This concise Broadview anthology of primary source materials is unique in its focus on Romantic literature and the ways in which the period itself was characterized by wide-ranging, self-conscious debates about the meaning of literature. It includes materials that are not available in other Romantic literature anthologies.
The anthology is organized into thirteen sections that highlight the intensity and sophistication with which a variety of related literary issues were debated in the Romantic period. These debates posed fundamental questions about the very nature of literature as a cultural phenomenon, the extent and role of the reading public, literature's relation to the sciences and the aesthetic, the influence of contemporary commercial pressures, and the impact of perceived excesses in consumer fashions. The anthology foregrounds the ways that these literary debates converged with broader social and political controversies such as the French Revolution, the struggle for women's rights, colonialism, and the anti-slave trade campaign.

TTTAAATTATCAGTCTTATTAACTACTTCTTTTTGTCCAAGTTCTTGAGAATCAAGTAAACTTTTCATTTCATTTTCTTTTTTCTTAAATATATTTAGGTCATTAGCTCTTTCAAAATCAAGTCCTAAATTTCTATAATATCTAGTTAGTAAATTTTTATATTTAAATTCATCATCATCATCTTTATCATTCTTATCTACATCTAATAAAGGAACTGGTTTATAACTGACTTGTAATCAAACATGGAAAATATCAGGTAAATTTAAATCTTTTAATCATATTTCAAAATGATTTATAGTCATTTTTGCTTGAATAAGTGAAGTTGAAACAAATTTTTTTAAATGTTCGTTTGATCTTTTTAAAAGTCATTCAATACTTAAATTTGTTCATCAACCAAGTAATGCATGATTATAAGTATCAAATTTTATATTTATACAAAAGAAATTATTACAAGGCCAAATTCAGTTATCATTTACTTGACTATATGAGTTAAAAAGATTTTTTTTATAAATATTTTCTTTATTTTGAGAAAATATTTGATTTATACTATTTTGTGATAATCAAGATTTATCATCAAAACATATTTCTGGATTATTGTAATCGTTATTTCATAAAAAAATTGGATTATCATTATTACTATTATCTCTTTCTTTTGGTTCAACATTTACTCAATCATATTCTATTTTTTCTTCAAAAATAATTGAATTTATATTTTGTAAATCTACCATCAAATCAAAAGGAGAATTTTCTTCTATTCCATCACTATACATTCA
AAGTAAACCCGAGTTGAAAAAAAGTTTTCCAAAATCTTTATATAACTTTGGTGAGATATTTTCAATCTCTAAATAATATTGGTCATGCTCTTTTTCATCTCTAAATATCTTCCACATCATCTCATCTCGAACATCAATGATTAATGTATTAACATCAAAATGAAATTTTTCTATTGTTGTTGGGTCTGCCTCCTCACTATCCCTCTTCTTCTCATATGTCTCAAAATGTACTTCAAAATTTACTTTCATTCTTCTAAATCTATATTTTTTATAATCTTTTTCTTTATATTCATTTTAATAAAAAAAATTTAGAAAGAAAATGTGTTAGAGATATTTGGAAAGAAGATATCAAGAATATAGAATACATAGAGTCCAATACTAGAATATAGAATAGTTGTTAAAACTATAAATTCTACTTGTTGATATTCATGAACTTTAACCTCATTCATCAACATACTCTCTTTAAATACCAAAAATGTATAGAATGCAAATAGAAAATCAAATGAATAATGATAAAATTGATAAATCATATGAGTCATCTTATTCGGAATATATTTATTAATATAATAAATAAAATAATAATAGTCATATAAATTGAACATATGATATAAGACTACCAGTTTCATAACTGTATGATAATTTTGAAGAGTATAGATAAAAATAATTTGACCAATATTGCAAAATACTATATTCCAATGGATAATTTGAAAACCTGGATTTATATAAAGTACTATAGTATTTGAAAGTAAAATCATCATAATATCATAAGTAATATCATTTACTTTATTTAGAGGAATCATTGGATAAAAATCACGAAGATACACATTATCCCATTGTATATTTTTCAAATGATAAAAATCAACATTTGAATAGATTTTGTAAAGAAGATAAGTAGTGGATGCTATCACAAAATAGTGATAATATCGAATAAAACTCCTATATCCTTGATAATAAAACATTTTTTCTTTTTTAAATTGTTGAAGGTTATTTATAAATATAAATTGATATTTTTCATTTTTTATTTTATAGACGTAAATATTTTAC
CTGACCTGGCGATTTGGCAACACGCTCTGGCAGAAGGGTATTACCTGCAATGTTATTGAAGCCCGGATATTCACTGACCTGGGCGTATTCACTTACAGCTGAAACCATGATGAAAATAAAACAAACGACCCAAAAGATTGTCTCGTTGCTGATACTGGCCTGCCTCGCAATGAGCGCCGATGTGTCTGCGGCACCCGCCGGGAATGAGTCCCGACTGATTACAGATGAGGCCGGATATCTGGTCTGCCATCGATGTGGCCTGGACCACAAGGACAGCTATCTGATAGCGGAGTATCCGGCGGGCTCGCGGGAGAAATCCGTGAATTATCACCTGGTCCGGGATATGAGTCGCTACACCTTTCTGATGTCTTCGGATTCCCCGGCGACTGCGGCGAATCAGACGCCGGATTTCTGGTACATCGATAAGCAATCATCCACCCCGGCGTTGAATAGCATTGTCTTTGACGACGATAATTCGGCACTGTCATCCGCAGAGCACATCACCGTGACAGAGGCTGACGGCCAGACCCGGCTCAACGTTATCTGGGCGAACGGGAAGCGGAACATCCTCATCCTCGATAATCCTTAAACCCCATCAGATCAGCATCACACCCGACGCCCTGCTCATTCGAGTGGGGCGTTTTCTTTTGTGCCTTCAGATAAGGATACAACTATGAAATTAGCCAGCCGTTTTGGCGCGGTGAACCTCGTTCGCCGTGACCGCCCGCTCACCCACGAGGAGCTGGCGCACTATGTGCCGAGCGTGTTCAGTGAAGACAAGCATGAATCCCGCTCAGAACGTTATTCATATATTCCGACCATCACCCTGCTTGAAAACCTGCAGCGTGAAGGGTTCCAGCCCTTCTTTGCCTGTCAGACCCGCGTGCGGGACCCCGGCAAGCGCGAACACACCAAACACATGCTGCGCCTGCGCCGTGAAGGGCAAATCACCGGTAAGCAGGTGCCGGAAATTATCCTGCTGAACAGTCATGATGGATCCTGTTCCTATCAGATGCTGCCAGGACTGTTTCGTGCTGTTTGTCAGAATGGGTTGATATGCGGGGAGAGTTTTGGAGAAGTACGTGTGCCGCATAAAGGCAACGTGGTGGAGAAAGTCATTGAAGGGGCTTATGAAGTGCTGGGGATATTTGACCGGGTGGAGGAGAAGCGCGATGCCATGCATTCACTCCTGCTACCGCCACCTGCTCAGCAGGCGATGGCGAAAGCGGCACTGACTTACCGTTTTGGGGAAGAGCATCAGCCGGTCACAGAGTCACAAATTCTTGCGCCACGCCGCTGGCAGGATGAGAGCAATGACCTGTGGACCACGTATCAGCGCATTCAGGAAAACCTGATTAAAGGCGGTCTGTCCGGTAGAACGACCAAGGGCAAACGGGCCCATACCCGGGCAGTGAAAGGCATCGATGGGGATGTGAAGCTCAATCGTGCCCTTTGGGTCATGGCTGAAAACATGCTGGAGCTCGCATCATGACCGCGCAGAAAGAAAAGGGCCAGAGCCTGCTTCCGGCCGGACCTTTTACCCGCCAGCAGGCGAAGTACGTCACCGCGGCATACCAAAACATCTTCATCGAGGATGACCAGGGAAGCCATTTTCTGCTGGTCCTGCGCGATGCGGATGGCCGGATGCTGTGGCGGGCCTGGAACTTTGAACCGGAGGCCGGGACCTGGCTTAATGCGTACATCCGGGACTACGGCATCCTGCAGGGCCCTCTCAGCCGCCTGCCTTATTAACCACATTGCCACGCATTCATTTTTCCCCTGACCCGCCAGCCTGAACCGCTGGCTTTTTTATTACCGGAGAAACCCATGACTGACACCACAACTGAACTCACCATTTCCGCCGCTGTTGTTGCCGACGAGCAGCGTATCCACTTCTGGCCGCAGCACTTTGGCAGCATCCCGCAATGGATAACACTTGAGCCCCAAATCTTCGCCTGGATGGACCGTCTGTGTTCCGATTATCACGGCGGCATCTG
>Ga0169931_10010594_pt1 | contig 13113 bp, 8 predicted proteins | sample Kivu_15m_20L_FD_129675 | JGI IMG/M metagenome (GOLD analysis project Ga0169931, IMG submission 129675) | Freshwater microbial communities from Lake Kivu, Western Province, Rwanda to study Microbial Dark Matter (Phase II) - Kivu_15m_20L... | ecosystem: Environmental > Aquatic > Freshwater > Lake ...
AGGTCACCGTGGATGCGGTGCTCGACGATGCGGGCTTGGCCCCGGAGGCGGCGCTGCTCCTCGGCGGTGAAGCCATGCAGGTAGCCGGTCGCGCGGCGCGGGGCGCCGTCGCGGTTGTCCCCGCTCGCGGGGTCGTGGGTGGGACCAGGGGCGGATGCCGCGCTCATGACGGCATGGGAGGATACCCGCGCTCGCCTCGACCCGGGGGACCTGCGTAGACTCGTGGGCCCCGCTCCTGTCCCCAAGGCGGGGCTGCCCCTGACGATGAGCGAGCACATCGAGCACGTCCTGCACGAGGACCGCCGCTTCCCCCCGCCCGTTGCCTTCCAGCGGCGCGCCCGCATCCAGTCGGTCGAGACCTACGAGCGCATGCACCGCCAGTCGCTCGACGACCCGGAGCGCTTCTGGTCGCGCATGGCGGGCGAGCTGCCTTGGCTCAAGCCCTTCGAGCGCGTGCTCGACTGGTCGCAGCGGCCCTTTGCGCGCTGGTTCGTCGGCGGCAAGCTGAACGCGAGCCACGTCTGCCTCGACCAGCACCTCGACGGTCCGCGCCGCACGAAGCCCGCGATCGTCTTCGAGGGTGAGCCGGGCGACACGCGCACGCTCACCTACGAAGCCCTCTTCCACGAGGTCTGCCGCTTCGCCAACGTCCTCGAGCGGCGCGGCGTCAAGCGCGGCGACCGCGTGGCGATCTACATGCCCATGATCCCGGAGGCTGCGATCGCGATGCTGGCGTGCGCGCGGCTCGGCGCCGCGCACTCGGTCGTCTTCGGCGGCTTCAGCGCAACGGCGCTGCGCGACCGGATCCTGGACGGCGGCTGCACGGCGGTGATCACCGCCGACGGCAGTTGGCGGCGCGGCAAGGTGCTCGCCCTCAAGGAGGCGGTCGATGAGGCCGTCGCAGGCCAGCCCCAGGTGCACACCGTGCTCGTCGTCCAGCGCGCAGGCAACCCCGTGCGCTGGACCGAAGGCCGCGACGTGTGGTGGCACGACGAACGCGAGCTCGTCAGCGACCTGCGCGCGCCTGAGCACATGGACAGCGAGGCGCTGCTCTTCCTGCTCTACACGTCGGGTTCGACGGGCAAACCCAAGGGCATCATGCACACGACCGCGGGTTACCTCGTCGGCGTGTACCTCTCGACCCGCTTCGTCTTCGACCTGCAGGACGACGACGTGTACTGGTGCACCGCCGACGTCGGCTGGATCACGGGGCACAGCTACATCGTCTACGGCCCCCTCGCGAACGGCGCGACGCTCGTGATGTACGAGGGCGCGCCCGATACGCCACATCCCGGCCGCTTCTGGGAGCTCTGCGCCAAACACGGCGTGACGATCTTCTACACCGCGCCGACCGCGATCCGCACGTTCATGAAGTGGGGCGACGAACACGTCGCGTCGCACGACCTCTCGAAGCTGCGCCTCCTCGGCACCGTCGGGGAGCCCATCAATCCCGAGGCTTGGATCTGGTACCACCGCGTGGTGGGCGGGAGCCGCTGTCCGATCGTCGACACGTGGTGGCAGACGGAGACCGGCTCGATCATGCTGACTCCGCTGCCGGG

This anthology includes an impressive range of writings from the period (including literary criticism and philosophical, political, scientific, and travel writing) which embodies the collection's broad approach to Romantic literature. Both lesser-known and more canonical writings are included, and the selections are organized by topic in such a way as to dramatize the debates and exchanges which characterize the Romantic period.